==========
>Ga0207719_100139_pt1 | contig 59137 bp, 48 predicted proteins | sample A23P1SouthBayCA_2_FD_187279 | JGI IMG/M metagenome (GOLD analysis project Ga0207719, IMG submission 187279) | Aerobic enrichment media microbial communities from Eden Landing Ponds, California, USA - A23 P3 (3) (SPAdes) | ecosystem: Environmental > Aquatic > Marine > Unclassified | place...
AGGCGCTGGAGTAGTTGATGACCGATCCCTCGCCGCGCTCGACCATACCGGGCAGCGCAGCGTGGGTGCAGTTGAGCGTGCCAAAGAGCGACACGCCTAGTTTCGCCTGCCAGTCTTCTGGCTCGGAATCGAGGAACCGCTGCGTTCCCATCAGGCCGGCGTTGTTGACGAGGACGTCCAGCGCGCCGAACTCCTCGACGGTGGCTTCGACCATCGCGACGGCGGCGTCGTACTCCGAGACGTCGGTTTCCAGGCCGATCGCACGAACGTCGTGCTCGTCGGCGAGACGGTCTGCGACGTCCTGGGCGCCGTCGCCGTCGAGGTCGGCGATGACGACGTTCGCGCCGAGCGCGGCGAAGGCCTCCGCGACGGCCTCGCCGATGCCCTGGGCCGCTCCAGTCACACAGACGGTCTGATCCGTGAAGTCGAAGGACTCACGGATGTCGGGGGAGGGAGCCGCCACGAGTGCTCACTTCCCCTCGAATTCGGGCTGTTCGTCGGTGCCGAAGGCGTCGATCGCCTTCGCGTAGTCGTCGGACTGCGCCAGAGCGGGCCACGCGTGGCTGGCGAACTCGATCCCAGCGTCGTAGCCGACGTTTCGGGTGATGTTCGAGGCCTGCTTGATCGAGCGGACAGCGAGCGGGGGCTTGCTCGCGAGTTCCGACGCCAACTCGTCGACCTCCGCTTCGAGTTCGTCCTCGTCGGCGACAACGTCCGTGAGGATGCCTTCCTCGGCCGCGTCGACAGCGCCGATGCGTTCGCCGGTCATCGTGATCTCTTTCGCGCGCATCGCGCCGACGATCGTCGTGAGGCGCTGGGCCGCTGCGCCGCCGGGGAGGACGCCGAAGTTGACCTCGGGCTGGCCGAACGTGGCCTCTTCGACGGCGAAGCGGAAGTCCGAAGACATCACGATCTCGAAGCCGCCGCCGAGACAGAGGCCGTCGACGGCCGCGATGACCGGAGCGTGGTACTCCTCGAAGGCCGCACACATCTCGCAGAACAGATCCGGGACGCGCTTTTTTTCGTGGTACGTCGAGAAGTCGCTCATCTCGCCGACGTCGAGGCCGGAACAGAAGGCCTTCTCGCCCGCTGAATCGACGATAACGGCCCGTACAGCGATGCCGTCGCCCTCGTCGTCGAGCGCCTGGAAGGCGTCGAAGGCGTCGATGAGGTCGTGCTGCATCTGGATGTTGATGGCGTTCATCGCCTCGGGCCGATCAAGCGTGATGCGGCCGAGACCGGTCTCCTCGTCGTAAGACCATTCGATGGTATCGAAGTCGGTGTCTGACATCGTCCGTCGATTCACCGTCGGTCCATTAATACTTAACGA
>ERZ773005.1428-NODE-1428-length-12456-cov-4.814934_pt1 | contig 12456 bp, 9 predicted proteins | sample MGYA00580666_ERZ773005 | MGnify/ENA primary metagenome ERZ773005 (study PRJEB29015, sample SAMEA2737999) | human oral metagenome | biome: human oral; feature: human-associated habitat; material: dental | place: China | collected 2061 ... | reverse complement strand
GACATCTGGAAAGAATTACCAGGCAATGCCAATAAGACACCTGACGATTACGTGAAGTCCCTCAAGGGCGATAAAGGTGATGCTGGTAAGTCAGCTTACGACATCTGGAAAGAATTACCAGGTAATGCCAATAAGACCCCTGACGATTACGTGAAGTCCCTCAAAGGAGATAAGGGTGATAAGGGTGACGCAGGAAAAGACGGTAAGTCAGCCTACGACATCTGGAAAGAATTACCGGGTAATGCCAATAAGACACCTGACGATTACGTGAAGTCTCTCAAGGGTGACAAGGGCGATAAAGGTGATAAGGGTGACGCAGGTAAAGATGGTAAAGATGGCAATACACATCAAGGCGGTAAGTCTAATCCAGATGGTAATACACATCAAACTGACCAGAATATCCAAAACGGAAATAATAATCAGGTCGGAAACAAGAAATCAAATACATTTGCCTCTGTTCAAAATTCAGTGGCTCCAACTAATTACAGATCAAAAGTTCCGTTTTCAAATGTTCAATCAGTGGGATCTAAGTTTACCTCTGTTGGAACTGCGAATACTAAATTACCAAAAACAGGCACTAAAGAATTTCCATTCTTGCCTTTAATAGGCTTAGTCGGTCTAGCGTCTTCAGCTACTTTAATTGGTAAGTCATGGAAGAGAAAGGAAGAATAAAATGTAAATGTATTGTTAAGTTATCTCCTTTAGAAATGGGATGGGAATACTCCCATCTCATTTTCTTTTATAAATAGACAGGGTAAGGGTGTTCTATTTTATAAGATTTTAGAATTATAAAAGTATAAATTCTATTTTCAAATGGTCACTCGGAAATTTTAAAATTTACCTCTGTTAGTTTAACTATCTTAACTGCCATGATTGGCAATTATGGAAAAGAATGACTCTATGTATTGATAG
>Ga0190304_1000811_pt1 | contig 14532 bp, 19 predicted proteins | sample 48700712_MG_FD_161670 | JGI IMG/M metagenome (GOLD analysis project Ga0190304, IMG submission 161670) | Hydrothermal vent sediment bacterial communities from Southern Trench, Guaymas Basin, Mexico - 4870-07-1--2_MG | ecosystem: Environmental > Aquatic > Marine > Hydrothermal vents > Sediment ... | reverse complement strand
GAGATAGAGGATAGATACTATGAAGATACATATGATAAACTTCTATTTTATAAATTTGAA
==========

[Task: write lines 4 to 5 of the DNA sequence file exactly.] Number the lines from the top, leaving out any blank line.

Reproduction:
GACATCTGGAAAGAATTACCAGGCAATGCCAATAAGACACCTGACGATTACGTGAAGTCCCTCAAGGGCGATAAAGGTGATGCTGGTAAGTCAGCTTACGACATCTGGAAAGAATTACCAGGTAATGCCAATAAGACCCCTGACGATTACGTGAAGTCCCTCAAAGGAGATAAGGGTGATAAGGGTGACGCAGGAAAAGACGGTAAGTCAGCCTACGACATCTGGAAAGAATTACCGGGTAATGCCAATAAGACACCTGACGATTACGTGAAGTCTCTCAAGGGTGACAAGGGCGATAAAGGTGATAAGGGTGACGCAGGTAAAGATGGTAAAGATGGCAATACACATCAAGGCGGTAAGTCTAATCCAGATGGTAATACACATCAAACTGACCAGAATATCCAAAACGGAAATAATAATCAGGTCGGAAACAAGAAATCAAATACATTTGCCTCTGTTCAAAATTCAGTGGCTCCAACTAATTACAGATCAAAAGTTCCGTTTTCAAATGTTCAATCAGTGGGATCTAAGTTTACCTCTGTTGGAACTGCGAATACTAAATTACCAAAAACAGGCACTAAAGAATTTCCATTCTTGCCTTTAATAGGCTTAGTCGGTCTAGCGTCTTCAGCTACTTTAATTGGTAAGTCATGGAAGAGAAAGGAAGAATAAAATGTAAATGTATTGTTAAGTTATCTCCTTTAGAAATGGGATGGGAATACTCCCATCTCATTTTCTTTTATAAATAGACAGGGTAAGGGTGTTCTATTTTATAAGATTTTAGAATTATAAAAGTATAAATTCTATTTTCAAATGGTCACTCGGAAATTTTAAAATTTACCTCTGTTAGTTTAACTATCTTAACTGCCATGATTGGCAATTATGGAAAAGAATGACTCTATGTATTGATAG
>Ga0190304_1000811_pt1 | contig 14532 bp, 19 predicted proteins | sample 48700712_MG_FD_161670 | JGI IMG/M metagenome (GOLD analysis project Ga0190304, IMG submission 161670) | Hydrothermal vent sediment bacterial communities from Southern Trench, Guaymas Basin, Mexico - 4870-07-1--2_MG | ecosystem: Environmental > Aquatic > Marine > Hydrothermal vents > Sediment ... | reverse complement strand